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Imperial press and farmer. (Imperial, San Diego County, Cal.) 1901-1903, March 07, 1903, Image 1

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Imperial Press.
VOL. 11.
Prospect for Irrigation Along the Colorado River
A Project Requiring Vast Expenditure Which Would Bring Equally
Great Returns in Land Reclaimed.
By Frederick Haynes Newell, Chief Engineer, Reclama
tion Survey.
The following notes are from ob
servations made during a four weeks'
trip in California and Arizona, in the
course of which I floated 400 miles
down the Colorado River in a small
rowboat. The purpose of this trip
was to investigate the possibilities of
that section of the southwestern des
ert country in the line of irrigation,
and to get a preliminary idea of the
feasibility of conserving the great
floods of water which at certain sea
sons of the year pass down the Colo
rado River to the Gulf of California.
In some respects this projected en
terprise resembles the great reclam
ation works which have been con
structed by the English government
in Egypt, whereby the flood waters of
the Nile are impounded and distrib
uted- over millions of acres of fertile
delta land. To carry,, out to its full
possibilities this great project on the
Colorado River would require an ex
penditure of from $15,000,000 to $20,
000,000, which would give in return
an irrigated area of over 1,000,000
acres of extremely fertile land.
I first went to the Needles, in Cali
fornia, and there secured a wagon
outfit and drove up the Colorado
River as far as possible, to what is
known as Bulls Head, one of the
highest sites for a proposed reservoir
on the river; then came back through
the agricultural lands near Camp Mo
have, where the Indian school is sit
uated and where large areas can be
brought under irrigation by a high
line canal from the Colorado River.
Then I went back to the Needles,
and, in company with J. B. Lippin
cott, consulting engineer; Arthur P.
Davis, principal engineer; E. T. Per
kins, district engineer, and E. C. Bar
nard, topographer, started on a trip
down the river.
We were five days in an open boat,
camping along the banks of the
stream at night. We then struck a
little river steamer, the St. Vallier,
which was on the point of starting.
from Ehrenberg to Yuraa. All navi
gation on the river is suspended at
dark, and in fact is also often sus
pended in the daytime while the crew
is engaged in getting the boat off the
sand bars. 'There is a decided cur
rent, which runs about three miles
an hour and carries the boat from
one side to the other of the channel,
the water spreading out in many
places over a very wide area. It is
easy traveling along these channels
until one reaches a place where the
river widens out; then the water be
comes so shallow that the boats fre
quently get stuck. The little stern
wheel steamers which occasionally
use this river, when they get
stuck on a sand liar, turn
around, and the revolution of the
Wheel digs out the sand so that the
boat can drift on down.
We went down the river about 400
miles in all. The country back from
the river is arid and desolate, and has
very scanty vegetation except for an
occasional thorn bush. It is gener
ally considered to be a highly miner
alized country, and there are an al
most infinite number of prospect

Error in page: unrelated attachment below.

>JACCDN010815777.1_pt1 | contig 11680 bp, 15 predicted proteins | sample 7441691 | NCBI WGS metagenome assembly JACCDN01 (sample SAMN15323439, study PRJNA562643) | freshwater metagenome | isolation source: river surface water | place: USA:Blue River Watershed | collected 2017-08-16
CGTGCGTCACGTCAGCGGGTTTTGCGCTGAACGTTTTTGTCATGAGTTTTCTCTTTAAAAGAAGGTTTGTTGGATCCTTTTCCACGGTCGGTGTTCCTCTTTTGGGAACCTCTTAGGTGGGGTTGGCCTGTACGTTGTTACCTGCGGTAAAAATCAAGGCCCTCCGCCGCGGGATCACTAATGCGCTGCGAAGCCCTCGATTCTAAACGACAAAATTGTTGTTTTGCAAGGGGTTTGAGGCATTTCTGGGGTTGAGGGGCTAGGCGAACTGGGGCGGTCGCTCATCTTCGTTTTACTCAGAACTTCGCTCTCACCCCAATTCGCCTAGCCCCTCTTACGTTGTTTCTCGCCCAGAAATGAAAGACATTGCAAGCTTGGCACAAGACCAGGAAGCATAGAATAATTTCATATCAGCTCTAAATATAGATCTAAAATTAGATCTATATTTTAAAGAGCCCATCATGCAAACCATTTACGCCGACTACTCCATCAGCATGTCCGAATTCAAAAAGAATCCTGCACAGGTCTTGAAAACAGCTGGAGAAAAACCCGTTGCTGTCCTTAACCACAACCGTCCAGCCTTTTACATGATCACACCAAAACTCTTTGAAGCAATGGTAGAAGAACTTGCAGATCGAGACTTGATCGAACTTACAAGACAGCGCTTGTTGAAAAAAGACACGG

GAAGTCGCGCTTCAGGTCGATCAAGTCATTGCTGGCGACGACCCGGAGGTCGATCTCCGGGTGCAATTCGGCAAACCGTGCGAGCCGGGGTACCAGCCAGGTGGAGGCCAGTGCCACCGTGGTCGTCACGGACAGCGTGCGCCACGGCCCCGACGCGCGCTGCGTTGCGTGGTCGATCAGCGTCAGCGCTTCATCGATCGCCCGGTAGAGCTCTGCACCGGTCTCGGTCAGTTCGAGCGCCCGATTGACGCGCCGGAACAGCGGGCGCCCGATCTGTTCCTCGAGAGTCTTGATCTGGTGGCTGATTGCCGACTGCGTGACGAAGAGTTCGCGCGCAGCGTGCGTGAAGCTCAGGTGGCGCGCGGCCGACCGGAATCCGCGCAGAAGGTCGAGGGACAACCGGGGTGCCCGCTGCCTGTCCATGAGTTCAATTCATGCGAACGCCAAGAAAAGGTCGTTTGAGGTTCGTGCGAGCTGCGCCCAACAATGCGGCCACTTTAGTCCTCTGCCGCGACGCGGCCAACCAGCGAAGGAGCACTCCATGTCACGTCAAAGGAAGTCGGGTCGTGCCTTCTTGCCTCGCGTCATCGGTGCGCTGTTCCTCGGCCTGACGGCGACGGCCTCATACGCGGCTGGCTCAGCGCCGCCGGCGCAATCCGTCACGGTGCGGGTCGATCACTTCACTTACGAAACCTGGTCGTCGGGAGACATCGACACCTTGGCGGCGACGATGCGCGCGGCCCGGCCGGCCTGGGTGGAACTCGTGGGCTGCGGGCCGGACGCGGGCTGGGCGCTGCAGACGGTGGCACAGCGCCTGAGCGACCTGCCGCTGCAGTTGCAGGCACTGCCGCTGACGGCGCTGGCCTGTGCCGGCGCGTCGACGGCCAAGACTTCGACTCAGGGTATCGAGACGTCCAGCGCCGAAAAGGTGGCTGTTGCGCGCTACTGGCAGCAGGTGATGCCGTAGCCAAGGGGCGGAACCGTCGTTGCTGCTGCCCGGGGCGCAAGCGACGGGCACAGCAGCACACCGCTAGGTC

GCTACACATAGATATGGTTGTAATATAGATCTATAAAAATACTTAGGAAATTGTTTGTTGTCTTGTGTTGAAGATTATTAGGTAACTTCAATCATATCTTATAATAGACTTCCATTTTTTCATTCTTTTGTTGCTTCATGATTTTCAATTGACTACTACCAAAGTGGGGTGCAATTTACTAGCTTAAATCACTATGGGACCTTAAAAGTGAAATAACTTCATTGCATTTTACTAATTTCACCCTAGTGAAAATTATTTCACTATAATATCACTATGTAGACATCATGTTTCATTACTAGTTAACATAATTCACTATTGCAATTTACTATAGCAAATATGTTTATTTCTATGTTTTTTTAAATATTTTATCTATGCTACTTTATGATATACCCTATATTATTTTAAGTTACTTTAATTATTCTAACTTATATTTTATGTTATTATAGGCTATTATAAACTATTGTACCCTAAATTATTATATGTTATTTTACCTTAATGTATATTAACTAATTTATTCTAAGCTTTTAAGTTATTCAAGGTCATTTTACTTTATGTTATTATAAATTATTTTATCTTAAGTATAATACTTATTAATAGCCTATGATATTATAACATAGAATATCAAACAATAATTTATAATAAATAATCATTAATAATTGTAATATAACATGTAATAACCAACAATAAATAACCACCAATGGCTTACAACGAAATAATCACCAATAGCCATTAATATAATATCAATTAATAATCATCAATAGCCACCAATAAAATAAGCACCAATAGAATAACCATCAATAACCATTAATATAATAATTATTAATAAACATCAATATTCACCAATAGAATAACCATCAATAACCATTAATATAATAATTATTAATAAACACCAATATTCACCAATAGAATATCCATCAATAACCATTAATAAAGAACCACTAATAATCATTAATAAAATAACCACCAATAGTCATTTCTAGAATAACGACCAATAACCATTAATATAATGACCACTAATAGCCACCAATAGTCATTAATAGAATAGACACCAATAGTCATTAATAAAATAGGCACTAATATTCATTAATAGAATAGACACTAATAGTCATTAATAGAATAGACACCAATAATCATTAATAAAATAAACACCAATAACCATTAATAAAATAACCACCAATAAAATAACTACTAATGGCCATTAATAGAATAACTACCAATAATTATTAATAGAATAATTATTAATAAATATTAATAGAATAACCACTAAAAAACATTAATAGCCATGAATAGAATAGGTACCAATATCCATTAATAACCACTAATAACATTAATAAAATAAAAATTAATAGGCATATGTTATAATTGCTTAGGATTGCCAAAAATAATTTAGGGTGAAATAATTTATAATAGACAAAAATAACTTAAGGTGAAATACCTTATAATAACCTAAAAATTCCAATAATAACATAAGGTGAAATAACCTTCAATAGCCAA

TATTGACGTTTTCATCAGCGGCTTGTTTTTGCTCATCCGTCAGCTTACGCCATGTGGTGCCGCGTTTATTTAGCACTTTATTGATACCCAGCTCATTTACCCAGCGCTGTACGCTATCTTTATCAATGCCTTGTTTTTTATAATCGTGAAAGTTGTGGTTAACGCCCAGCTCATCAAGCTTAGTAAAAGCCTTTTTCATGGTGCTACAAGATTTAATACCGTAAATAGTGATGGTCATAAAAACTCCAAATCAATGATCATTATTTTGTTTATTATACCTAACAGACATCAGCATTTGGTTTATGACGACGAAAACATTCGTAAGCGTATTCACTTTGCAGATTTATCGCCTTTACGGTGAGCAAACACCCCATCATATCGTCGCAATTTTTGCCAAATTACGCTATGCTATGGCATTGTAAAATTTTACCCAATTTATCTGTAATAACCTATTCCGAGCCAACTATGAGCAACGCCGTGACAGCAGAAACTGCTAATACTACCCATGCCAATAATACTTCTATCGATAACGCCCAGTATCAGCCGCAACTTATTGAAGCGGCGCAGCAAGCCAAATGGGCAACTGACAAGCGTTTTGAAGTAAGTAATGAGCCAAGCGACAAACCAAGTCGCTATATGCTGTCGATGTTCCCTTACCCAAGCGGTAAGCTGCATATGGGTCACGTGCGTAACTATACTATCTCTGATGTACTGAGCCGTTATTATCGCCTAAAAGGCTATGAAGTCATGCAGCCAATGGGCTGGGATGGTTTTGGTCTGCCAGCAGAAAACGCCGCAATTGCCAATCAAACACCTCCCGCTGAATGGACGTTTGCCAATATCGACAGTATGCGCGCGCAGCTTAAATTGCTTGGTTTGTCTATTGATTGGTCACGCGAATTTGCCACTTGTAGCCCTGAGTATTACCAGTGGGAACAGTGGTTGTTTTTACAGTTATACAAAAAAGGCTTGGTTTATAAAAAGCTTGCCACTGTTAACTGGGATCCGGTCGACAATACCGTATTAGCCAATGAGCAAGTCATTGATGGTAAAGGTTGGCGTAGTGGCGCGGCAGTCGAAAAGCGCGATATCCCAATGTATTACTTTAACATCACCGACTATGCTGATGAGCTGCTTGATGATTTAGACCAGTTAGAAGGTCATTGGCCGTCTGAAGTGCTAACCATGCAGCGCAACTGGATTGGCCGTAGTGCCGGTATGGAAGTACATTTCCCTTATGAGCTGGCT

holes and a few mines but very little,
if any. ore is now being shipped.
This is probably largely due to the
difficulties of transportation.
We saw very few people along the
AND FARMER.
"Water is King— Here is its Kingdom. 11
river. An occasional Indian was met
poling his boat against the stream,
carrying goods to the mining camps
or to the Indian school. These are
the Mohave Indians. They all use
punts or flat-bottom boats. There
seemed to be no white settlers along
the river except a few prospectors.
We found no mosquitoes at this ,time
of year, and the nights- were frosty.
The country is semi-tropical, having
very hot days and cold nights, espe
cially on the lower levels.
The Colorado River is the largest
river of the arid region. It can be
compared in size to the Nile of Egypt
and is similar in many characteris
tics. It differs in the flow, for this is
not as regular or as well sustained,
because of the fact that there are no
lakes at the head of the river to in
sure permanency of such f10w.... It is
navigable with difficulty, however,
for light boats on the lower part of
the river A large part of its course
is through canyons where the water
cannot be diverted upon the sur
rounding land. The lower river
passes through an open country, va
ried by a few narrow "Galleys. The
fall of rain there is very slight, and
canals taken out fill quickly with silt.
Silt is the great obstacle to the de
velopment of the irrigation feature,
and ditches will have to be given a
heavy grade.
. Reservoirs are necessary to store
and control the silt. Small works
are impossible and large ones will be
very costly. The land to be reclaimed
is probably as good as any in the
United States. The problem of get
ting water upon it is not easy of so
lution, for there are many alternative
plans. The land will produce large
crops in frequent succession, one fol
lowing the other as fast as it can be
planted, grown and harvested.
For the first 100 miles below the
Needles the river is mostly in can
yons or narrow valleys and ranges
• from 200 to 80u feet in width. It is
I generally very shallow. The valleys
I upon it grow wider as you go down,
and there are bordering bench lands
covered with gravel, but having a
fairly good soil and one that will be
I excellent when treated with the
| muddy waters of the river.
To place water upon these bench
j lands will require numerous dams
| from r>o to 100 feet in height and
from 800 to ]ouo feet in length. As
I Yuraa is approached, the valleys
widen out into the deserts of Arizona
and Southern California, but along
this part of the river there are pos
sibly millions of acres which may in
time be brought under irrigation.
Above and in the vicinity of Yuraa
clams have been made to divert the